blog-board-membersIf your center is preparing to recruit new board members, following an orderly plan of action is recommended. The first step is deciding who should be responsible for recruitment. This may be a single person on a small board, or a working group of several people that focus on board recruitment. Many centers form a recruitment or nominating committee.

The next step is developing a list of characteristics for the ideal candidate(s). What sort of professional or ministry experience should the candidate have? What kind of talents or personal skills should the board member bring to the organization? For example, if a member who is rotating off the board is a skilled fundraiser, you may want to look for new candidates with a similar skill set. Or, if you already have two attorneys serving on your board, you may want to recruit new board members from outside of the legal community. Look at the gender and age balance on your board. If the board is currently dominated by men, look for a qualified woman. If board members are mostly older, seek out someone who is younger. Consider using a Board Matrix Worksheet (such as this one, fromOneOC, or this one, adapted from BoardSource) to identify skill or experience gaps on your board.

The place to begin looking for new board members is close to home. Begin seeking names from those who are most committed to the work of the center.  While collecting suggestions, keep in mind that only the board members responsible for recruitment (i.e., members of the recruitment committee) should approach potential candidates on behalf of the center. 

Below are a few suggestions to get you started:

  1. Ask current and former board members for names of candidates
  2. Check with your volunteers
  3. Consider individuals who currently serve on committees or as liaisons with other organizations
  4. Consider looking through your list of higher dollar donors
  5. Identify strong, life-affirming believers in local churches

The best new board members have already demonstrated their passion for the ministry by working faithfully on the center’s behalf as a business or community leader, by serving on special committees, or liaising between the center and their home church.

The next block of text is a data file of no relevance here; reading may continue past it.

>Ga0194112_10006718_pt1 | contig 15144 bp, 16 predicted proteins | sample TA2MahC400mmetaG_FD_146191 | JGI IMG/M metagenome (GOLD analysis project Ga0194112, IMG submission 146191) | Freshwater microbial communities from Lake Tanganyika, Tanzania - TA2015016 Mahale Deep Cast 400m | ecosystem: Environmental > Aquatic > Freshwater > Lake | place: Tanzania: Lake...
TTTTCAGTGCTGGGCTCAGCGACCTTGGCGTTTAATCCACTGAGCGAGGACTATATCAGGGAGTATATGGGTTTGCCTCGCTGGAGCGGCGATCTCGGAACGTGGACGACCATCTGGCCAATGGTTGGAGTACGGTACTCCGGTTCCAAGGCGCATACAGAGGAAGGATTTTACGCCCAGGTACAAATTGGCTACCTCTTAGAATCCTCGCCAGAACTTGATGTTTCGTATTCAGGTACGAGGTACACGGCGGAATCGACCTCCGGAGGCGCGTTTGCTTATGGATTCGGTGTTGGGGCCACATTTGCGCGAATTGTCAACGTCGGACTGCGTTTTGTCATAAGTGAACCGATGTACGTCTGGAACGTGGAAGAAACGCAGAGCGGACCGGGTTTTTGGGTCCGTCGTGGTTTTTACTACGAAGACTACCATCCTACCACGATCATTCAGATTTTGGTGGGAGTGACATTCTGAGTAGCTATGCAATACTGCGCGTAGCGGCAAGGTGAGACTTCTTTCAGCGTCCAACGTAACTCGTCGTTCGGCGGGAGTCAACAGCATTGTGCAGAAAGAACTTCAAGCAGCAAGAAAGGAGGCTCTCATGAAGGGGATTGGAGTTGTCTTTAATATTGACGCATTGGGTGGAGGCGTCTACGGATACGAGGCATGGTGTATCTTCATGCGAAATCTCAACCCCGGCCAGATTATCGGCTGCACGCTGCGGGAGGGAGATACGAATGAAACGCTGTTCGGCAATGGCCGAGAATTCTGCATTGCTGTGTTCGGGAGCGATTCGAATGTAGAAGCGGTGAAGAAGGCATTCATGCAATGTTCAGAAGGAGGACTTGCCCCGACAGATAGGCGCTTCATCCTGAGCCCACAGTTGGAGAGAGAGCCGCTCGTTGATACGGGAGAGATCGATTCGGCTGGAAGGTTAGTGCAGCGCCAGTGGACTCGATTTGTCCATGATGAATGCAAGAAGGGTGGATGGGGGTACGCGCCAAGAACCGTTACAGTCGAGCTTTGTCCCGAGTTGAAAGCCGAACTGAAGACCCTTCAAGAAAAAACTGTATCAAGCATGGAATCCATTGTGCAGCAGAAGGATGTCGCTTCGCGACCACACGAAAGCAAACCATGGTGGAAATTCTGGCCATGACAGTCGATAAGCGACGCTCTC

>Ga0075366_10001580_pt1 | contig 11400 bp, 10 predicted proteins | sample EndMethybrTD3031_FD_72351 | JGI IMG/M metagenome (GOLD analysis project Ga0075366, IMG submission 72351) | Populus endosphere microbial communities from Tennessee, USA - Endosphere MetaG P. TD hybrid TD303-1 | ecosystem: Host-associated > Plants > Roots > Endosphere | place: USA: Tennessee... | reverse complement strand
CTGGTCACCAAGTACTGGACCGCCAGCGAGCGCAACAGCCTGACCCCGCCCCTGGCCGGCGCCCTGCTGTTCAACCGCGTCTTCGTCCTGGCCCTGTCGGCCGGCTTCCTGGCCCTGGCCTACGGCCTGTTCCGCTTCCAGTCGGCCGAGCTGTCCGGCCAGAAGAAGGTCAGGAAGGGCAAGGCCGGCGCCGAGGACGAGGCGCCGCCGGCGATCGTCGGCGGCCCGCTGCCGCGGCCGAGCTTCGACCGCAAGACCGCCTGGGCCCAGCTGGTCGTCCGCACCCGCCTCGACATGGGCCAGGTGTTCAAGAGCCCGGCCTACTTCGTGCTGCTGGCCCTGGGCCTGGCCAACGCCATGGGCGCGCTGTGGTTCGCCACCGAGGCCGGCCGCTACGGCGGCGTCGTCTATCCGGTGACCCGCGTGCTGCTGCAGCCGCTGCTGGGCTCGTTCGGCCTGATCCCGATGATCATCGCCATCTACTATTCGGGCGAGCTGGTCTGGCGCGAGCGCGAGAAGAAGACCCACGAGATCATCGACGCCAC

Identifying potential board members is only one step in the recruitment process. Before recruitment begins, it is important to have developed a job description for board members, and a board information packet. Potential board members should be asked to financially support the center or to engage in volunteer projects before recruitment proceeds. And, of course, board candidate references should be checked. Candidates should be interviewed and should attend at least one board meeting as a guest before being invited to serve on the board.

Often centers have difficulty finding candidates for board membership. Board members, just like financial resources, tend to be available when the board and staff of the center are involved in their community, telling the center’s story, and meeting individuals who would be interested in contributing to the center’s mission. If the center’s leaders are not proactively building such relationships, they may not enjoy a pool of committed people from which to recruit for board membership.

Pray for the Lord to bring qualified candidates to your center and then go do the work of recruiting those women and men.

“Whatever you do, work heartily, as for the Lord and not for men, knowing that from the Lord you will receive the inheritance as your reward. You are serving the Lord Christ.” – Colossians 3:23-24, ESV

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